How to find value in literature

It is possible to profit from books. There are many factors which influence how much each copy is worth to investors. And it may not be an author signature which adds the most value.

One of the most popular myths associated with book collecting is that the presence of an author's signature will add to a book's value. However, as the Irish poet Seamus Heaney recently quipped, he has signed so many books that the unsigned copies are probably more collectable.

Heaney's remark is important as it illustrates the different factors affecting a book's price. If there is little interest in it, it is not likely to be worth much but this can change. A Dublin woman is still kicking herself almost 50 years after she became a victim of the vagaries of the book market. She swapped a signed first edition of James Joyce's Ulysses for a job in the US embassy back in the 1950s. The market wasn't jumping over itself for a copy at the time, but one recently sold for £100,000.

According to experts, the most important thing to look out for when in search of books for your collection is their condition, as Irish-based collector Harry Lyons tells The Irish Times. "The real caveat emptor of book collecting is condition," he says. "Collectors want the book in the best condition possible." A book with missing pages is thus almost always worthless.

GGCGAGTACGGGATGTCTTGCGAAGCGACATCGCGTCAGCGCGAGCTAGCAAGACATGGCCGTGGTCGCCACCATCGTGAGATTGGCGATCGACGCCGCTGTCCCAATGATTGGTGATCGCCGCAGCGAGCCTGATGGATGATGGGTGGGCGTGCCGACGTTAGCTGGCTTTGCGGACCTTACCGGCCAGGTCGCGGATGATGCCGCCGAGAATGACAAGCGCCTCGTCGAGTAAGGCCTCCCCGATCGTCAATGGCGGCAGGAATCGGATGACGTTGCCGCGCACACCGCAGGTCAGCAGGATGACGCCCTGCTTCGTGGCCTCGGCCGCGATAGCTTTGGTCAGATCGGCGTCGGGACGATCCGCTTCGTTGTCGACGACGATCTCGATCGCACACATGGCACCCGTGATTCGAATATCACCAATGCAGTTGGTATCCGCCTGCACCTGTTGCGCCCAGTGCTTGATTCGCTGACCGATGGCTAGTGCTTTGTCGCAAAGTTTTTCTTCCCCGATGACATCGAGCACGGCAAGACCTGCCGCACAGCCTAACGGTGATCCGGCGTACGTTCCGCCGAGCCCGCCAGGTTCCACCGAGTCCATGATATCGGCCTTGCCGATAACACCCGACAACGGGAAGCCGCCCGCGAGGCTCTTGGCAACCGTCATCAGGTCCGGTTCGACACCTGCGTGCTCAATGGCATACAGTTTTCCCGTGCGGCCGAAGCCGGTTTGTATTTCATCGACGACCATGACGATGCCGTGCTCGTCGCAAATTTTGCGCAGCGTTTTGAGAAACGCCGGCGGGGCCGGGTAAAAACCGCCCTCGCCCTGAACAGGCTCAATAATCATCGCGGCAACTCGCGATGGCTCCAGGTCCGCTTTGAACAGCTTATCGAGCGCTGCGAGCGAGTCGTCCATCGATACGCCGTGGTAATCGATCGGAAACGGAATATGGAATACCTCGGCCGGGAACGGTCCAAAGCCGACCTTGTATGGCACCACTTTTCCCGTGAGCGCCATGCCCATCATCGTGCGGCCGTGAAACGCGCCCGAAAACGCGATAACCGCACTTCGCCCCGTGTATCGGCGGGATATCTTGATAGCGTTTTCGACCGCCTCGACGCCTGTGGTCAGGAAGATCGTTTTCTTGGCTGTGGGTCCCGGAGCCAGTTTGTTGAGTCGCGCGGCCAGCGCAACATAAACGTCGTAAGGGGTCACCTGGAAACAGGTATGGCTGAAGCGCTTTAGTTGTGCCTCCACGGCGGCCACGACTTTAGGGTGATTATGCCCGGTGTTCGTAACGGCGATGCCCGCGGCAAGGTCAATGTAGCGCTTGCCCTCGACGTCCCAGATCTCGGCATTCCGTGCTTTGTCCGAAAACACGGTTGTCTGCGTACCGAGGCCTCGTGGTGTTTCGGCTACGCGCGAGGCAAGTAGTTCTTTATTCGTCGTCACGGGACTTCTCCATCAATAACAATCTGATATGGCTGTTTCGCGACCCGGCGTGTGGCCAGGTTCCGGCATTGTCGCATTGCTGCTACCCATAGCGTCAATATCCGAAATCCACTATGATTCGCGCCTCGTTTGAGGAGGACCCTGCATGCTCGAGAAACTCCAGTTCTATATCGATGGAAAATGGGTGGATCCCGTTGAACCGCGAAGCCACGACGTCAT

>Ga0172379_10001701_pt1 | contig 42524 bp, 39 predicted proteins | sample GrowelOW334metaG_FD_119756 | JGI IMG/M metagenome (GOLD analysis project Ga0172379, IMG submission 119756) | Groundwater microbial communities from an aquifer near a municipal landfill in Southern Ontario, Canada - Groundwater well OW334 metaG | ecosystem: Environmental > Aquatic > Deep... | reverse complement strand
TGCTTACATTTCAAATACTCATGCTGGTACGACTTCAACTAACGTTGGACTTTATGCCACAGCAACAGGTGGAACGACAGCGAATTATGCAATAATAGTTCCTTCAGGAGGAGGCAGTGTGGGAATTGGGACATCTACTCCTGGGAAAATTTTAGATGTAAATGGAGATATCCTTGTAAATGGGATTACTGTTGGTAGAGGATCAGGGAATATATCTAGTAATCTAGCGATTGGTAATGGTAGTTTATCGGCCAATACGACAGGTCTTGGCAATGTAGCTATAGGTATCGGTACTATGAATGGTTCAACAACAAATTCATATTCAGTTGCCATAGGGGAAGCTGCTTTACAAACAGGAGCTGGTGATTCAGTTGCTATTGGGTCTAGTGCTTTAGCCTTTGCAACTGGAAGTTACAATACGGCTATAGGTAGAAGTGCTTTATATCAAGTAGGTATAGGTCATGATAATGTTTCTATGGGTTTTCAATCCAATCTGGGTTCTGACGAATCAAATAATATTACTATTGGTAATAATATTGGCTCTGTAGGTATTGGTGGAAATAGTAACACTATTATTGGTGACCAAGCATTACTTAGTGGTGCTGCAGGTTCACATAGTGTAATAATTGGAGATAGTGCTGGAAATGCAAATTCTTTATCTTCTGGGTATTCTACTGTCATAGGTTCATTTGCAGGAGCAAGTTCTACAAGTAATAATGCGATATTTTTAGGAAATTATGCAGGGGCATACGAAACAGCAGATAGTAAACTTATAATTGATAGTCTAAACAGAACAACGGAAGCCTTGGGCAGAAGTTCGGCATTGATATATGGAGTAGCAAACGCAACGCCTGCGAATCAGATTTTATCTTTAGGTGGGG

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What is by no means worthless, though, is a book's dust jacket. This is because it is the most fragile part of a book, and therefore the most likely to be missing, or seriously damaged. Its presence can multiply a book's value.

Given the many aspects governing a book's price, experts advise focusing "on niche", says Ming Liu in the FT. Popular areas are genres such as modern fiction, particular authors, or subjects. Many collectors deal specifically in books related to a particular award, such as the Pulitzer Prize, or Hugo Award for science fiction. The benefits are evident from the increase in value of signed first editions of John Banville's The Sea, which fetched more than £150 after he won the Man Booker Prize, against less than £30 on Ebay beforehand.

Besides Ebay, the best resources are and Both sites have thousands of books for sale, allowing you to hunt for the particular type of book that most interests you. There is no limit: as Francis Bacon said, "Some books are to be tasted, others to be swallowed, and some few to be chewed and digested." And as collectors point out, some can be profited from.